Category Archives: Politics
The real cycling superheroes will be the city councillors who vote against the Fords’ ridiculous, car-focused transportation plan. These superheroes will save Toronto from becoming one of the only cities in the world to remove bicycle infrastructure instead of promoting healthy alternatives to vehicle traffic.
There is a lot of anger directed at the city’s unionized trash collectors because of the 2009 strike, which the Fords used to their advantage in the last election, but plowing through poorly costed private contracts just to spite the unions is no way to respect the taxpayer.
A few days ago I posted an article on Senate reform, an issue that gets more attention and draws out more opinions than I expected. At the same time, fellow accountant/blogger Neal Jennings was writing his own post on Senate …
Not much has been said lately about reforming Canada’s upper house, the Senate. That’s probably because Canadians don’t know much about our Senate or how it works, and certainly almost no Canadian citizens have ever participated in its selection, being a purely appointed body. Canada’s Senate is effectively impotent, and reform is needed.
The federal transit pass credit is designed to make the cost of public transit more affordable for working individuals and families. But with transit costs always rising and cash-strapped municipalities forced to hike fares because the federal government won’t chip in, has the tax credit really saved anyone real money?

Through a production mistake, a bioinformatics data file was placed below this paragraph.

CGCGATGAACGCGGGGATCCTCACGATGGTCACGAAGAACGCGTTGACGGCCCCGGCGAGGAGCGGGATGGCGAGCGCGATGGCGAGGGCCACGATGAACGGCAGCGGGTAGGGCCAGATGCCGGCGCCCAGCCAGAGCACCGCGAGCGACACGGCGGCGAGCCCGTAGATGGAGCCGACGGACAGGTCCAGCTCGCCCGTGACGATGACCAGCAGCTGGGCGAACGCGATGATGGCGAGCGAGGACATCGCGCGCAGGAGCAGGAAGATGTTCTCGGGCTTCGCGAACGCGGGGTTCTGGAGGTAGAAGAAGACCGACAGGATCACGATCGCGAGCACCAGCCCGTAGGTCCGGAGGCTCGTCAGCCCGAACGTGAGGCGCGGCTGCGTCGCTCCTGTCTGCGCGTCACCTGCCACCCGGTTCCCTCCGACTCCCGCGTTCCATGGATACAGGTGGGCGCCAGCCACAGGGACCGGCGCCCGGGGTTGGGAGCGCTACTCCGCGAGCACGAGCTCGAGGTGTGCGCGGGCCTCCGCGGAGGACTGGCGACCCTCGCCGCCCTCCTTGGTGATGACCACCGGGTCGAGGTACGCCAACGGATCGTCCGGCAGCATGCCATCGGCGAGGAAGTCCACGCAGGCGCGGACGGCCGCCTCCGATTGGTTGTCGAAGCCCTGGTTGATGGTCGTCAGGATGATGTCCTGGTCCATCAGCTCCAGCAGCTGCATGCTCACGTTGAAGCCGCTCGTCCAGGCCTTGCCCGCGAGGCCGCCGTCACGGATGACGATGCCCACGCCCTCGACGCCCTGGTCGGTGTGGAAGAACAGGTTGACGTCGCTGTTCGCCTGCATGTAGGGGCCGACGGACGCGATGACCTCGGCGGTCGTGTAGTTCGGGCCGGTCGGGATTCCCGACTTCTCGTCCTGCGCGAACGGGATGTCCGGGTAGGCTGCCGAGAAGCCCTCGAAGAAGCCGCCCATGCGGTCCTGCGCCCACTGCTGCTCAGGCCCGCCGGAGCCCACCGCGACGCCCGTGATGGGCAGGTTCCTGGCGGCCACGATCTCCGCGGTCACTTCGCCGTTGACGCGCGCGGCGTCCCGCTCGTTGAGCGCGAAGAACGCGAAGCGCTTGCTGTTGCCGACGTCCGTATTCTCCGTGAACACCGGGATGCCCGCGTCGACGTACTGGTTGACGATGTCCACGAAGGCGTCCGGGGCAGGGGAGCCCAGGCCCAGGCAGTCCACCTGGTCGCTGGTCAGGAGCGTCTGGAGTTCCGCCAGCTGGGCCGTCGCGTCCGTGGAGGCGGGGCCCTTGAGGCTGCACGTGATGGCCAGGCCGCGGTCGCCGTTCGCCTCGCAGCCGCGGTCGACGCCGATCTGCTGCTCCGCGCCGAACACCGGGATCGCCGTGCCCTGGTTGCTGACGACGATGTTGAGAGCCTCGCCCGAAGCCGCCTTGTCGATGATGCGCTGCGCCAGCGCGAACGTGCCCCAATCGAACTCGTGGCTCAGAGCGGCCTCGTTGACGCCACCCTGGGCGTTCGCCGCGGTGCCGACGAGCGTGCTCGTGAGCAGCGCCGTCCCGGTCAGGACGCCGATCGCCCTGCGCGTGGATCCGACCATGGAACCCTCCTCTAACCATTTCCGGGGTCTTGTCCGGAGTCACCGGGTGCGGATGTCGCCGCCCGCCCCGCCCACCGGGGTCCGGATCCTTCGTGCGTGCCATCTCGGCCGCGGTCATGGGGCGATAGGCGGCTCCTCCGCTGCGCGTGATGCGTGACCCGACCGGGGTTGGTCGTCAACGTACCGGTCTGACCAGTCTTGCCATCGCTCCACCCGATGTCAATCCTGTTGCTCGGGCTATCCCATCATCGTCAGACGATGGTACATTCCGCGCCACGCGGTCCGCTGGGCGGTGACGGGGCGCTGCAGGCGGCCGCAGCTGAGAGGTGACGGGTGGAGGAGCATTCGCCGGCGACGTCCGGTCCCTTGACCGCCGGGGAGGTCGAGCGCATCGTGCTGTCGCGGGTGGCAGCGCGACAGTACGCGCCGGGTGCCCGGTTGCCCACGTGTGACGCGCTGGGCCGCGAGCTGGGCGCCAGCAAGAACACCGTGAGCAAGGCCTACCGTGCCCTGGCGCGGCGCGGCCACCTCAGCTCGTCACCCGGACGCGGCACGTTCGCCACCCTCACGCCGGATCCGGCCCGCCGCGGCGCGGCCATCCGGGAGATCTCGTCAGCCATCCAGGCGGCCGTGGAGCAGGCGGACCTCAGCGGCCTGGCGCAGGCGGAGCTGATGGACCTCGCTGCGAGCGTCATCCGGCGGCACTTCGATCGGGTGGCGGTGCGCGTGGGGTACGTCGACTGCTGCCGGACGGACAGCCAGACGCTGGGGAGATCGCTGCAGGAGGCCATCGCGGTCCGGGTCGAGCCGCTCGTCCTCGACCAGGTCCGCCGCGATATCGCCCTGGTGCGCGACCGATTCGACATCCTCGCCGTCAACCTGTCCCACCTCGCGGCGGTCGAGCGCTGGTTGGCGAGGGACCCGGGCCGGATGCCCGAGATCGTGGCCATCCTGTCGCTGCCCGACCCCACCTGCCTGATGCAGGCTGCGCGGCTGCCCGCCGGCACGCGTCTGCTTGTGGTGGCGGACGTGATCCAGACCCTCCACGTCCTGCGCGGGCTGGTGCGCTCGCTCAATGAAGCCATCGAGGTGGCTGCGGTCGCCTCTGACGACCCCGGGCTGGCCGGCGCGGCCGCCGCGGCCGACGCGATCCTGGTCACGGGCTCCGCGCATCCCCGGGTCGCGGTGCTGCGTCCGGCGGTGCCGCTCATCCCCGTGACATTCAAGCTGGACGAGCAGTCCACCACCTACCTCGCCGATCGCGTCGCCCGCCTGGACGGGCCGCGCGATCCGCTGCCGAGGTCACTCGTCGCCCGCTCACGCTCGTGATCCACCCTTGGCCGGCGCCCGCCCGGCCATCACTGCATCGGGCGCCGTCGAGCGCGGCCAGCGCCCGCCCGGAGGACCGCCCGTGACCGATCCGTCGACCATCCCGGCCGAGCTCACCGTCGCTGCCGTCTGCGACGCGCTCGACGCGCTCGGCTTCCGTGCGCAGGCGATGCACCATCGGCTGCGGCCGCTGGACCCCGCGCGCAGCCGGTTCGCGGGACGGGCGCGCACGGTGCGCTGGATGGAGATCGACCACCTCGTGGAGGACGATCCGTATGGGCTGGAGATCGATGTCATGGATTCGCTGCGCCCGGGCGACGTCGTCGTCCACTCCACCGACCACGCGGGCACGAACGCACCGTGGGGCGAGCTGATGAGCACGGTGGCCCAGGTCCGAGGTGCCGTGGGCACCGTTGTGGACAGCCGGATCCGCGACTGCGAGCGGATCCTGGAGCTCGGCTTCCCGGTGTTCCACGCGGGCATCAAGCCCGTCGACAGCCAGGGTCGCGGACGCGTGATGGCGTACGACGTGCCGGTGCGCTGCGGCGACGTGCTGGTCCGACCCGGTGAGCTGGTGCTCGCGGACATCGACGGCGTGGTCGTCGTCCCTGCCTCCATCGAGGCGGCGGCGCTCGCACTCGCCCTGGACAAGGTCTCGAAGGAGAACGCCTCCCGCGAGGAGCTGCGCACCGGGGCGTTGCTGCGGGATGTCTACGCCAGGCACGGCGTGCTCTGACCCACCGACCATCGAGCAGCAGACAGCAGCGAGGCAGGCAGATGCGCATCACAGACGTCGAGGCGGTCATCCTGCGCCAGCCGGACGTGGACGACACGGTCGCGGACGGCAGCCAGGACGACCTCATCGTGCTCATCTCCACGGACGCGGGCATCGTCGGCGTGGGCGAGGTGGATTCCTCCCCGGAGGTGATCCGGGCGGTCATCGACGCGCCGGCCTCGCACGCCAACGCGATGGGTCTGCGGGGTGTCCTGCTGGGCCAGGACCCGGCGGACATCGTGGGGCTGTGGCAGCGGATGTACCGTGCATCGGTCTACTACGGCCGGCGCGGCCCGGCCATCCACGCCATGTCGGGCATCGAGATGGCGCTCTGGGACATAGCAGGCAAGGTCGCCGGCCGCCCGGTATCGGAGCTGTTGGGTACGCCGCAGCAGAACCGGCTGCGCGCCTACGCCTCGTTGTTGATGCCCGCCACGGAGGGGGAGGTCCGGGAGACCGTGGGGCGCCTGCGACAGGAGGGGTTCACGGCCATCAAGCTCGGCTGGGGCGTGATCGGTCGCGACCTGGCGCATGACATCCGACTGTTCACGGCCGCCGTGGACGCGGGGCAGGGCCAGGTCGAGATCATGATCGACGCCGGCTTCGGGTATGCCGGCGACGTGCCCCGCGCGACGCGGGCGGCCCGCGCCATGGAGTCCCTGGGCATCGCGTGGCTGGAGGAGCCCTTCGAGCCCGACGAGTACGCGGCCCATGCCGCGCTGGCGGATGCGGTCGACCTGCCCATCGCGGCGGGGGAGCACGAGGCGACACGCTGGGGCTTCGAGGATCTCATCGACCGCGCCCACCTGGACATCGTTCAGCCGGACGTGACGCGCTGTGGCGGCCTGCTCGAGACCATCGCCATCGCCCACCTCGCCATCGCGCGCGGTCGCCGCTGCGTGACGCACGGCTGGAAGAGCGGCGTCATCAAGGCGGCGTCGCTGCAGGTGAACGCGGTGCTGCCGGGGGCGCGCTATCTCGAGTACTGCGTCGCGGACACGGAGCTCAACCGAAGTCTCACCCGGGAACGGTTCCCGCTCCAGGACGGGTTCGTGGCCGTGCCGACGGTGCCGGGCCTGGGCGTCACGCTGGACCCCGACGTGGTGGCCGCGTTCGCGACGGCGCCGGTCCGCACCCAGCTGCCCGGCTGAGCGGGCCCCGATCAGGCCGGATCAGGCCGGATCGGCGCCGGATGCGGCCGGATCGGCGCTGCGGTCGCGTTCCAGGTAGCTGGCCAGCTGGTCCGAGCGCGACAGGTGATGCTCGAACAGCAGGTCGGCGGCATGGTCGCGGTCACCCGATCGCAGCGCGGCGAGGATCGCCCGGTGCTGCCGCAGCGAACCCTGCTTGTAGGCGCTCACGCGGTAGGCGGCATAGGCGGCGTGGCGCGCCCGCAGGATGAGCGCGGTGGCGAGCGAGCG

On Wednesday, I attended an all-candidates’ debate for the federal candidates for the riding of Beaches-East York, my home riding in eastern Toronto. The debate was held from 7-9pm at the Beaches United Church on Wineva Ave, but I missed …
It seems the Conservative Party of Canada is standing up for Canadians’ democratic rights and defending a highly formal process by which we select our leaders. That is a noble and admirable goal. However, this is coming from a party that’s gone to great lengths to circumvent that democracy.
Most economists now agree that Reaganomics actually didn’t result in any significant economic growth that wasn’t explained by regular economic cycles, while public debt exploded and private saving was reduced to almost nothing. The deficit grew every year until Bill Clinton raised tax rates in 1993, cutting the deficit in half in a single year.
Mayor Rob Ford announced a press conference for tomorrow at 9am, where it is widely expected he and Premier Dalton McGuinty will announce funding for the Eglinton Crosstown LRT to Scarborough Town Centre, replacing the Scarborough RT with new LRT technology, and approval for Ford’s Sheppard Subway, at a total cost of $12.4 billion.
Stick this in your tailpipe you right-wing nut jobs: this pinko is glad the car tax is dead. Toronto’s Personal Vehicle Tax was one of the most unfair and ridiculous taxes possible.